If the superior off-road handling, max towing capacity of 7,500 lbs or a maximum payload of 1,860 lbs isn’t enough to convince you Ford wants customers to actually use this truck, the accessory list might be. It’s full of over 20 Yakima add-ons like a bed rack and roof-top tents to accompany them, tow hitch-mounted bike racks and roof racks that fit paddle boards and kayaks. It’s the extra mile Ford went to set up the Ranger as an adventure-ready truck that puts it ahead of the Toyota in my book.
When Ford puts real energy and passion into a project, they can knock it out of the park – some other notable hits include the F-150 Raptor, Focus RS, Ford GT, not to mention that whole “winning Le Mans in 1966, ’67, ’68 and ’69” thing. On that same token, when Ford pumps out a car out for the sake of hitting sales numbers, it can be excruciatingly disappointing. Look no further than the Focus Active, or almost anything from with a Blue Oval Badge from the ’80s, to see my point. Thankfully, Ford recognized the rising enthusiasm for exploring the outdoors and channeled that energy into the Ranger.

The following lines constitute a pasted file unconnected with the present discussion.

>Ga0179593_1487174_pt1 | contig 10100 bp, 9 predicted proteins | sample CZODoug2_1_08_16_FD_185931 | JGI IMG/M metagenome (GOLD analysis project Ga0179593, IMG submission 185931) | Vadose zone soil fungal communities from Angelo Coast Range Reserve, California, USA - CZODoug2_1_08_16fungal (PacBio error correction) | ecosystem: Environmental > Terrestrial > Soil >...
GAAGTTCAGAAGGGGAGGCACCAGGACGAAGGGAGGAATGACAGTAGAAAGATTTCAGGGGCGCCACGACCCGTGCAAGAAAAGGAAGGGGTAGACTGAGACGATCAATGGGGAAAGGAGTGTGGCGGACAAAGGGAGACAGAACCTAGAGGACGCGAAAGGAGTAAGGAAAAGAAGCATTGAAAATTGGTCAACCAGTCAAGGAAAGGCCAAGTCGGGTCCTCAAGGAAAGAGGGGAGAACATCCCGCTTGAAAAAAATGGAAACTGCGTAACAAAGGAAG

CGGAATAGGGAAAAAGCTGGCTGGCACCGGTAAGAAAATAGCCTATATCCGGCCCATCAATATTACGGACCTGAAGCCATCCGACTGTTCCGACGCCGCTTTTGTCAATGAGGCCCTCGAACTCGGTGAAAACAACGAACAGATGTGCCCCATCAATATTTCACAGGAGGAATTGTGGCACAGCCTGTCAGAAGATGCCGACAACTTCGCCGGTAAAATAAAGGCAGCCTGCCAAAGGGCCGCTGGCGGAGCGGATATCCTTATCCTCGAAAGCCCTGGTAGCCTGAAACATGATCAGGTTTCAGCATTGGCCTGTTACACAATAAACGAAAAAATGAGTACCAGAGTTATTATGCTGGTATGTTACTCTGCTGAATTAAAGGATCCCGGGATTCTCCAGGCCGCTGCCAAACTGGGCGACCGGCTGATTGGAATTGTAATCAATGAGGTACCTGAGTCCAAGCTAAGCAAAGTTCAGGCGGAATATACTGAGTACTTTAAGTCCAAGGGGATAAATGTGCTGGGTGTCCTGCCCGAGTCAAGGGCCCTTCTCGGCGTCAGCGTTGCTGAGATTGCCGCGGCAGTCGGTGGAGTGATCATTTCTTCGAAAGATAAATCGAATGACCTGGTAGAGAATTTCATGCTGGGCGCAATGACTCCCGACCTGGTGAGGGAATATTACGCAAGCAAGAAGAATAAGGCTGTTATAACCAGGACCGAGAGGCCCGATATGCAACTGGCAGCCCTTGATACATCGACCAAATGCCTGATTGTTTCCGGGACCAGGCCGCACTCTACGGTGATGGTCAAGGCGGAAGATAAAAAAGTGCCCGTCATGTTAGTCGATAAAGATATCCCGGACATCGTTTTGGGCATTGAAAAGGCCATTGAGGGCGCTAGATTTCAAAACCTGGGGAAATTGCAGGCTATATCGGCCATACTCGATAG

The off-road community is a difficult crowd to pull one over on — if your truck shouts about its rock-crawl cred but turns out to be garbage when the pavement stops, they’ll let you know. The Tacoma has earned its reputation for being a fantastic truck off-road not because of skilled marketing team, but because the community embraces its simplicity and capability. It’s is a genuine benchmark. So when I say the Tacoma is in danger of losing its crown to the new Ford Ranger, it’s not a knock against the Toyota. It’s high praise for the Ford.
Engine: 2.3-liter Ecoboost Inline-four
Transmission: 10-speed automatic with manual shifting mode
Horsepower: 270 horsepower
Torque: 310 ft-lbs
Max Tow: 7,500 lbs
MPG: 21 City/26 Highway
Ford hosted us and provided this product for review.